The City University of New York’s Dominican Studies Institute and the Smithsonian’s National Museum of American History co-hosted an open house called From Merengue to Dembow and Merenhouse: Collecting Dominican Music In America, on Friday October 11, 2013 in New York City.
Over 60 people attended the free and intimate event at the Broadway Housing Communities, Rio II Gallery in Upper Manhattan. People enjoyed the rhythms of the Dominican culture and a taste of the island with Dominican food that night. A timeline created by DSI Library staffers Jhensen Ortiz and Nelson Santana took the audience on a journey through the musical history of Dominican music from the beginnings of pure Merengue to today’s popular Fusion. The event was made possible through the partnership between The City University of New York’s Dominican Studies Institute, the Smithsonian Center for Folklife and Cultural Heritage and the Smithsonian Latino Center. The Smithsonian is collaborating with the CUNY DSI in creating an exhibit that will showcase the Dominican cultural identity in the United States.
“It’s a great honor for me to be collaborating again with our friends at the Dominican Studies Institute. Music is often the place that we use to celebrate our lives and to mark the important moments in our life,” said Ranald Woodaman, the Exhibitions and Public Programs Director at the Smithsonian Latino Center. “Music is an important part of culture and that’s why we are here as part of our interest in documenting the Dominican experience in the United States and the music scene is a huge part of that,” added Woodaman. The exhibit is part of the Smithsonian’s “Our American Journey” project that examines how people have come through all four borders: the Atlantic and Pacific oceans and the boundaries with Canada and Mexico.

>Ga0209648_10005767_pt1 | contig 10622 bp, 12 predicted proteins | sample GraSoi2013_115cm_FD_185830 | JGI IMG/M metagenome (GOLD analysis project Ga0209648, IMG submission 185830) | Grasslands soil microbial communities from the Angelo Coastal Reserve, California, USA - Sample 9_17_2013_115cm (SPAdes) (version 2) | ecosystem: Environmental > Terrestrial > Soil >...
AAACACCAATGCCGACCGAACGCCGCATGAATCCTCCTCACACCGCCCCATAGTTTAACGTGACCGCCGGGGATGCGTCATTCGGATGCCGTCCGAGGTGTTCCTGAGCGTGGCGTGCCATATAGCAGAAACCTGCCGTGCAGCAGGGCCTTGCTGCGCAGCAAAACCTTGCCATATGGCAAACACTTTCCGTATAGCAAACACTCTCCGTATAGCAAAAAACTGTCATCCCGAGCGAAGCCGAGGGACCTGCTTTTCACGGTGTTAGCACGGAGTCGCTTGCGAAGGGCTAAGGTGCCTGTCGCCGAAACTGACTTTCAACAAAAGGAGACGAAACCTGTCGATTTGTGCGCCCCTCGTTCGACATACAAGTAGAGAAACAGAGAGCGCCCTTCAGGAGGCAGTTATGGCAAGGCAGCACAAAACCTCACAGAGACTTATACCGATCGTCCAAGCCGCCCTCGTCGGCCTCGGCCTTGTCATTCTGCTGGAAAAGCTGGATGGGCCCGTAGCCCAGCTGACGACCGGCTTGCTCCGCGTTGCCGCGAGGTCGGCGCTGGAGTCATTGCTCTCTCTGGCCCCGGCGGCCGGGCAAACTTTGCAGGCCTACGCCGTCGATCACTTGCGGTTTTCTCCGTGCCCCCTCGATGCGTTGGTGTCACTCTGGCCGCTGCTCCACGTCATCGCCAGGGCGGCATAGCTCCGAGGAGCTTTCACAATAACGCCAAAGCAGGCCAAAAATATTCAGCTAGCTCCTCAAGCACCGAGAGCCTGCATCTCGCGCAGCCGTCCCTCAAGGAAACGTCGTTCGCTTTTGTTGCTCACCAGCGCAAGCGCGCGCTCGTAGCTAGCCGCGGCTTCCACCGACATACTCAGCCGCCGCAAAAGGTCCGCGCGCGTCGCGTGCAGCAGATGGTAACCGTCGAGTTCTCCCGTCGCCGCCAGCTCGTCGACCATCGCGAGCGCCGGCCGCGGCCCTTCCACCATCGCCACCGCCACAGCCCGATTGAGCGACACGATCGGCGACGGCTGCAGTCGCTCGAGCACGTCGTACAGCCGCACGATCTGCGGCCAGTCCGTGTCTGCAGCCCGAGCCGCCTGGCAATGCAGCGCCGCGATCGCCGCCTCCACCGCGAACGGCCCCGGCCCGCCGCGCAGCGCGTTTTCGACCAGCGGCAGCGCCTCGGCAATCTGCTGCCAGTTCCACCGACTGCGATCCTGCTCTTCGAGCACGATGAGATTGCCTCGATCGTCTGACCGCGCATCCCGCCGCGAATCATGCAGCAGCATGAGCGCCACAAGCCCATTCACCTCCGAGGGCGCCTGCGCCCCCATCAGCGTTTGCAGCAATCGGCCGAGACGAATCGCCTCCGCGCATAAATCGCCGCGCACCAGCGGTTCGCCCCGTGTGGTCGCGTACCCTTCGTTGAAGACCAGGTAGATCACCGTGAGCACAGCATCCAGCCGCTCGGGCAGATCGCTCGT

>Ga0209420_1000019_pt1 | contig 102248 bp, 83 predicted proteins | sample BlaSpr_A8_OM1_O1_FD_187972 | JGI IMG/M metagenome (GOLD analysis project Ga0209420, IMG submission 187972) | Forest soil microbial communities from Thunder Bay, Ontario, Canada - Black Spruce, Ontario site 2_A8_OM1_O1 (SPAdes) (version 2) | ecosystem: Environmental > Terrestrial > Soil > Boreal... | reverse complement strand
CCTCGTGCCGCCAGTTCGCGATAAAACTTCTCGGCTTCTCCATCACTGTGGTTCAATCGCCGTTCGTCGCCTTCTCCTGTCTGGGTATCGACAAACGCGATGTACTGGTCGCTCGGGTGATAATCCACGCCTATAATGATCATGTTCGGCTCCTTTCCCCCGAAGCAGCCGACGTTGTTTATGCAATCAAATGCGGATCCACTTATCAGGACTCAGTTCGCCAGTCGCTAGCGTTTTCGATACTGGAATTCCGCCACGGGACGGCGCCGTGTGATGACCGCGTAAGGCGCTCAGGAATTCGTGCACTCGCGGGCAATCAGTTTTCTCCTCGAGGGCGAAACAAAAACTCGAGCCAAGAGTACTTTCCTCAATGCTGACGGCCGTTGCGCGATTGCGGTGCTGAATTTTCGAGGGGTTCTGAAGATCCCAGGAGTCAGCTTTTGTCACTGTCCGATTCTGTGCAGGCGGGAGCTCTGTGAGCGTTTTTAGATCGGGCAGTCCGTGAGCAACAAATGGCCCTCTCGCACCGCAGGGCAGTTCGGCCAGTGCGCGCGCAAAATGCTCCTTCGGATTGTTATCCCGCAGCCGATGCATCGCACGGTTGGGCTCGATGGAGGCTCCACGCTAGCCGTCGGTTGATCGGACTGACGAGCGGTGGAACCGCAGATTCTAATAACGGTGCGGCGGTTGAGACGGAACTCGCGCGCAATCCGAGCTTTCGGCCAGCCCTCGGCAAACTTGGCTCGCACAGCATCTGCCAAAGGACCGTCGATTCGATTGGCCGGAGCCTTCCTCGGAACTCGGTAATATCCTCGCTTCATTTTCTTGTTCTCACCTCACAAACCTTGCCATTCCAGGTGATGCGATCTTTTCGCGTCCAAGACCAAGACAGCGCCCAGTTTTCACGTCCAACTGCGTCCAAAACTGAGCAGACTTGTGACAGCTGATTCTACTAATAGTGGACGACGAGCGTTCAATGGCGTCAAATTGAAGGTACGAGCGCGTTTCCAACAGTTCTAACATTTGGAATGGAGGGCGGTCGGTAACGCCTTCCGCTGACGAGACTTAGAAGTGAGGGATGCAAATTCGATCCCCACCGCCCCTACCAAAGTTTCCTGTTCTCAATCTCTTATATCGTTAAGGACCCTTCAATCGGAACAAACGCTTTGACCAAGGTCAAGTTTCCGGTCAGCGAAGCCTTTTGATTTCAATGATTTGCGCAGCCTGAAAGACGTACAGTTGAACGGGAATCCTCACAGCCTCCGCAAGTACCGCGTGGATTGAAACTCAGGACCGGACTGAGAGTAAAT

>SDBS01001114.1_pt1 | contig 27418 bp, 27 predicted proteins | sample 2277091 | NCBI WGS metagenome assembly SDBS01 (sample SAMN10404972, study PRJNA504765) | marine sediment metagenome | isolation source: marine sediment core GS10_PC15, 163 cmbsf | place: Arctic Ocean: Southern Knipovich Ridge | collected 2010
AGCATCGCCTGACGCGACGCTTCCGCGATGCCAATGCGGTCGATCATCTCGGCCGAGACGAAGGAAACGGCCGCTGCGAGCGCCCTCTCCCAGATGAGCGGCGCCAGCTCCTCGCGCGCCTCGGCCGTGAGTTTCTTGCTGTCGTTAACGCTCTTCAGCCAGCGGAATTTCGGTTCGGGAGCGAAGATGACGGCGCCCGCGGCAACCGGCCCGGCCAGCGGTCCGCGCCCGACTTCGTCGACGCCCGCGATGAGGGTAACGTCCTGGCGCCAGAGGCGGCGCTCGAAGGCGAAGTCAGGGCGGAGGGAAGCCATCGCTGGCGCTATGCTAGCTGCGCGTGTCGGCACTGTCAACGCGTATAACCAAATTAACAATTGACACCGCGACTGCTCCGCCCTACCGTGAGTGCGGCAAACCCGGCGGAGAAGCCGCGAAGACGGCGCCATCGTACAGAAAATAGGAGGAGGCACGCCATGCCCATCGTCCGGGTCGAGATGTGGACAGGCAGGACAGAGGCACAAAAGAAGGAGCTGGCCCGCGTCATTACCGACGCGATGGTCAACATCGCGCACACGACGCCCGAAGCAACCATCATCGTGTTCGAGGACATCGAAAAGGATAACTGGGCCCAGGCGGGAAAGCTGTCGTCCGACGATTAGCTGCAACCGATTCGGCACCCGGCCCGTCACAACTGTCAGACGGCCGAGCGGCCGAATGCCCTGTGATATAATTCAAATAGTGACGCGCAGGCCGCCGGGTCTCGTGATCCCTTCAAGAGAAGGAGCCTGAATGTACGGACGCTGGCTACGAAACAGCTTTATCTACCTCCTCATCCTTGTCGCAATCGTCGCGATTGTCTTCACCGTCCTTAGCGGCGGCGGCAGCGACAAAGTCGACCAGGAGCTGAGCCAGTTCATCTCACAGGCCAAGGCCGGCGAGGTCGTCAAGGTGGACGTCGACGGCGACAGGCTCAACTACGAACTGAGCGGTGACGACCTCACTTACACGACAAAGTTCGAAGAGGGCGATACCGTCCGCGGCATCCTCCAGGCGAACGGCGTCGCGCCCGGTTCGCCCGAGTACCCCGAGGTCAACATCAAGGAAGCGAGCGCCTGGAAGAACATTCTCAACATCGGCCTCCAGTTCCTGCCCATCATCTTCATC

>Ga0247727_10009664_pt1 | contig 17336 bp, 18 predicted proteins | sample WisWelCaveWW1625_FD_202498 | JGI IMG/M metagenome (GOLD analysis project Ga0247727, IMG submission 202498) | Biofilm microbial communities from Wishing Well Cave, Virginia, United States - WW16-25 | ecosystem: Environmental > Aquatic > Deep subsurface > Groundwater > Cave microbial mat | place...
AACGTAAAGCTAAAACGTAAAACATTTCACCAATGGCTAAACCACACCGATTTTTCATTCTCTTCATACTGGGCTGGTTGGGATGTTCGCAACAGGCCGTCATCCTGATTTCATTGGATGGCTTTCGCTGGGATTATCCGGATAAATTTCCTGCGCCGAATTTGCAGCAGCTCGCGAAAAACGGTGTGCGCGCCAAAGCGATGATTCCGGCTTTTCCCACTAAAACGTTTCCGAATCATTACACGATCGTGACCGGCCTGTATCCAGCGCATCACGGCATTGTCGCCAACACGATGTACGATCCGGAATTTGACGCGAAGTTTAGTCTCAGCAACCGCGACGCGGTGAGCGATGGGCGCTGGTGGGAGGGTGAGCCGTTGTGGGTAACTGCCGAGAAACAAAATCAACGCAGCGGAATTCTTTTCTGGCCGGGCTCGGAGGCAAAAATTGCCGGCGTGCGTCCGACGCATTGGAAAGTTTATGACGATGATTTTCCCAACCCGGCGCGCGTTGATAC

People who attended the event were encouraged bring any memorabilia or objects that reflect the cultural identity and historical legacy of the Dominican people in the United States. While at the event people also had a chance to go on tape to share their personal stories about the Dominican culture. “You know what we saw here tonight shows the actions and the wisdom of the Dominican people settling in the U.S.,” said Dr. Ramona Hernandez the Director of the CUNY Dominican Studies Institute. “I take enormous pride in doing this and also making sure that people know it’s not all us alone that it’s a community. It’s the various sectors of the Dominican people and others helping us to move this [Smithsonian exhibit] forward.”
The recording of Dominican cultural stories and memorabilia will support the Smithsonian in creating the planned exhibit that will showcase the 500 year journey of how distinct peoples have created the United States, which is set to open in 2016.
To view more pictures of the event click here: http://flic.kr/s/aHsjL9w7dL